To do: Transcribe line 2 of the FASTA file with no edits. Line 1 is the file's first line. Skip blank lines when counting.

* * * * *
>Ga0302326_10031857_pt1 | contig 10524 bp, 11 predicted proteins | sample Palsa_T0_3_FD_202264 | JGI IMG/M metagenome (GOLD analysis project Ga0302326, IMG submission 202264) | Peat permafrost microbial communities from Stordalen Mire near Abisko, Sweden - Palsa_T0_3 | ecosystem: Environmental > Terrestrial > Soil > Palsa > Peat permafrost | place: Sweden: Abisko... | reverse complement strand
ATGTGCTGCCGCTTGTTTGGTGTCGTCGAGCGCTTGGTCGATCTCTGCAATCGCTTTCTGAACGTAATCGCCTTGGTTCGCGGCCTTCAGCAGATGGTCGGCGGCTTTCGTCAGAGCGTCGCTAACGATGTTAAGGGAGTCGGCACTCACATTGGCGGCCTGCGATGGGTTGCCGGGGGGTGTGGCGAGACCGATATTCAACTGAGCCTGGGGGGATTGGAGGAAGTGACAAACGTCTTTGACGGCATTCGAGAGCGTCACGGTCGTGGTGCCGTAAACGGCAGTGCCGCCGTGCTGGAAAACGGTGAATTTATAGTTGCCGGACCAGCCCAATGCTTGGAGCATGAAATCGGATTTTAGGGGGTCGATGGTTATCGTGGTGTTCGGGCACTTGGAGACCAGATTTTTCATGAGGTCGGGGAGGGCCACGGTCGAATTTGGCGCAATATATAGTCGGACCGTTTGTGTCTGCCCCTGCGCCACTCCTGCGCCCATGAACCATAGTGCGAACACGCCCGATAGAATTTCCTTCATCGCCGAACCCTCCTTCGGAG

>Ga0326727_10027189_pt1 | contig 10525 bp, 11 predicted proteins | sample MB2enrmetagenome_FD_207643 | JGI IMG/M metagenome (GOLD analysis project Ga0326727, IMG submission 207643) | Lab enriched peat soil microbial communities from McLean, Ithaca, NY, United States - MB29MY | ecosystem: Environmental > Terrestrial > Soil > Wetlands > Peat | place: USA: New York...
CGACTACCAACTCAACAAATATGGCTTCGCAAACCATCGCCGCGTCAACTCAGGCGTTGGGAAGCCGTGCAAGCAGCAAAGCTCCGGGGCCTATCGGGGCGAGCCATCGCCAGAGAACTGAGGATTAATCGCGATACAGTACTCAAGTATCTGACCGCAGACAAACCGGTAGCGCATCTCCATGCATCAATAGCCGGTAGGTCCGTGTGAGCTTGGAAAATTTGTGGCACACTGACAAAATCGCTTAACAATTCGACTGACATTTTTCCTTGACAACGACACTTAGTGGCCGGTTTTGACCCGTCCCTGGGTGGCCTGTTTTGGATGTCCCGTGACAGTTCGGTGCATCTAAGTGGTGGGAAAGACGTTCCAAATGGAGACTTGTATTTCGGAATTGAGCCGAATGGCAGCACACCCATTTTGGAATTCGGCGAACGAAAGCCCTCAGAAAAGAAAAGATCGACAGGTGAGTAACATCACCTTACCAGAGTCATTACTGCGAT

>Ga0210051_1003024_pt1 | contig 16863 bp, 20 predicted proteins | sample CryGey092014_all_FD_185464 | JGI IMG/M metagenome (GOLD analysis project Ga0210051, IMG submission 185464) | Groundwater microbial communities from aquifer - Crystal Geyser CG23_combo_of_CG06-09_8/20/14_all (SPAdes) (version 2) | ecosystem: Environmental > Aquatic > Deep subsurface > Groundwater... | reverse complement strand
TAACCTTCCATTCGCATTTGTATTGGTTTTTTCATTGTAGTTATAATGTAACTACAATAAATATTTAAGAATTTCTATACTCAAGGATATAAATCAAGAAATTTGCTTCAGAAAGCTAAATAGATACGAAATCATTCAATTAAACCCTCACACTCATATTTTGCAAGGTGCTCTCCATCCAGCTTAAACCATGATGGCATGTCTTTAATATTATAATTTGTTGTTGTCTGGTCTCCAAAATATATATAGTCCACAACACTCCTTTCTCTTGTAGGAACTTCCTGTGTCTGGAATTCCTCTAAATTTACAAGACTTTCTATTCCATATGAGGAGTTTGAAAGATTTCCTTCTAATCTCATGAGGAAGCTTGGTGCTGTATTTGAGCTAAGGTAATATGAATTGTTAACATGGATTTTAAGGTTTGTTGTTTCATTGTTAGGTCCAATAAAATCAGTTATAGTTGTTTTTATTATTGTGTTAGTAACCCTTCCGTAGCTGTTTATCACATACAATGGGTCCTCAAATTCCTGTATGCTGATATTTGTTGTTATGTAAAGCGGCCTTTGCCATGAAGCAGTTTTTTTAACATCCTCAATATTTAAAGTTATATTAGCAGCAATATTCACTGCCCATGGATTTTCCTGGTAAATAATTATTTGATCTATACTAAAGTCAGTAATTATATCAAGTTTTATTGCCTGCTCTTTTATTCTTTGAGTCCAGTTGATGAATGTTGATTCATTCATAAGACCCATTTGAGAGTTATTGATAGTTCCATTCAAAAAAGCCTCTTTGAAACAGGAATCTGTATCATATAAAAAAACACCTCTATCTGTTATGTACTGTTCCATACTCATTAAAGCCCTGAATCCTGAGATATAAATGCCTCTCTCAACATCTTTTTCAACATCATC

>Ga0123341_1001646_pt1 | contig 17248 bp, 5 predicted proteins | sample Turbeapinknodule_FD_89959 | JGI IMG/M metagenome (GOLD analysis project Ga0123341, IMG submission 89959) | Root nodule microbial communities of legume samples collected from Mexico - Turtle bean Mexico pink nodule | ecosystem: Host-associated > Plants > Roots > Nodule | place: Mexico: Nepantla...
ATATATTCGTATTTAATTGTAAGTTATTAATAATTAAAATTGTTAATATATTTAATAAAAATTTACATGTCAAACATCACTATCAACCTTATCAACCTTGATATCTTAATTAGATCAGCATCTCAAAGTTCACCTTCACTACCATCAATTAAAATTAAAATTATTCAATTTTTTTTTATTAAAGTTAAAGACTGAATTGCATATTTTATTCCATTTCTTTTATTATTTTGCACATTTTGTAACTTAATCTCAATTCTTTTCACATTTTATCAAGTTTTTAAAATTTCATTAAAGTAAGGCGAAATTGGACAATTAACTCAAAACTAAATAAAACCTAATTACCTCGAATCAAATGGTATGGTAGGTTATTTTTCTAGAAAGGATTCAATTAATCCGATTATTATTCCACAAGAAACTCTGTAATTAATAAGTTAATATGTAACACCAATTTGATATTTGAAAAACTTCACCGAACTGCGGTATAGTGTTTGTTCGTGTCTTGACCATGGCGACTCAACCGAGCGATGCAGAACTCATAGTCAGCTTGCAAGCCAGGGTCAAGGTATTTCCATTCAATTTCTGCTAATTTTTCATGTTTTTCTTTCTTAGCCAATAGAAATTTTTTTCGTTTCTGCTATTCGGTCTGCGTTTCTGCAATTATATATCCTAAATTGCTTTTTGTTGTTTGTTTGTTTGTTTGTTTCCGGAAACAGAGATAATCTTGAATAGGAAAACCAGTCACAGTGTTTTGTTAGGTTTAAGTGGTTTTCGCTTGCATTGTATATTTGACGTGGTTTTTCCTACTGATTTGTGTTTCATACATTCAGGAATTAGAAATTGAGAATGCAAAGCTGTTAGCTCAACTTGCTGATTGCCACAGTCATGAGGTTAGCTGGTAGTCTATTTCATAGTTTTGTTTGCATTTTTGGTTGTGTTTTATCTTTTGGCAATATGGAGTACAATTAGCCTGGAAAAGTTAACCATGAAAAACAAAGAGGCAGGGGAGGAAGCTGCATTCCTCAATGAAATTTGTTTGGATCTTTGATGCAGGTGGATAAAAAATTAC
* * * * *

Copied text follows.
ATGTGCTGCCGCTTGTTTGGTGTCGTCGAGCGCTTGGTCGATCTCTGCAATCGCTTTCTGAACGTAATCGCCTTGGTTCGCGGCCTTCAGCAGATGGTCGGCGGCTTTCGTCAGAGCGTCGCTAACGATGTTAAGGGAGTCGGCACTCACATTGGCGGCCTGCGATGGGTTGCCGGGGGGTGTGGCGAGACCGATATTCAACTGAGCCTGGGGGGATTGGAGGAAGTGACAAACGTCTTTGACGGCATTCGAGAGCGTCACGGTCGTGGTGCCGTAAACGGCAGTGCCGCCGTGCTGGAAAACGGTGAATTTATAGTTGCCGGACCAGCCCAATGCTTGGAGCATGAAATCGGATTTTAGGGGGTCGATGGTTATCGTGGTGTTCGGGCACTTGGAGACCAGATTTTTCATGAGGTCGGGGAGGGCCACGGTCGAATTTGGCGCAATATATAGTCGGACCGTTTGTGTCTGCCCCTGCGCCACTCCTGCGCCCATGAACCATAGTGCGAACACGCCCGATAGAATTTCCTTCATCGCCGAACCCTCCTTCGGAG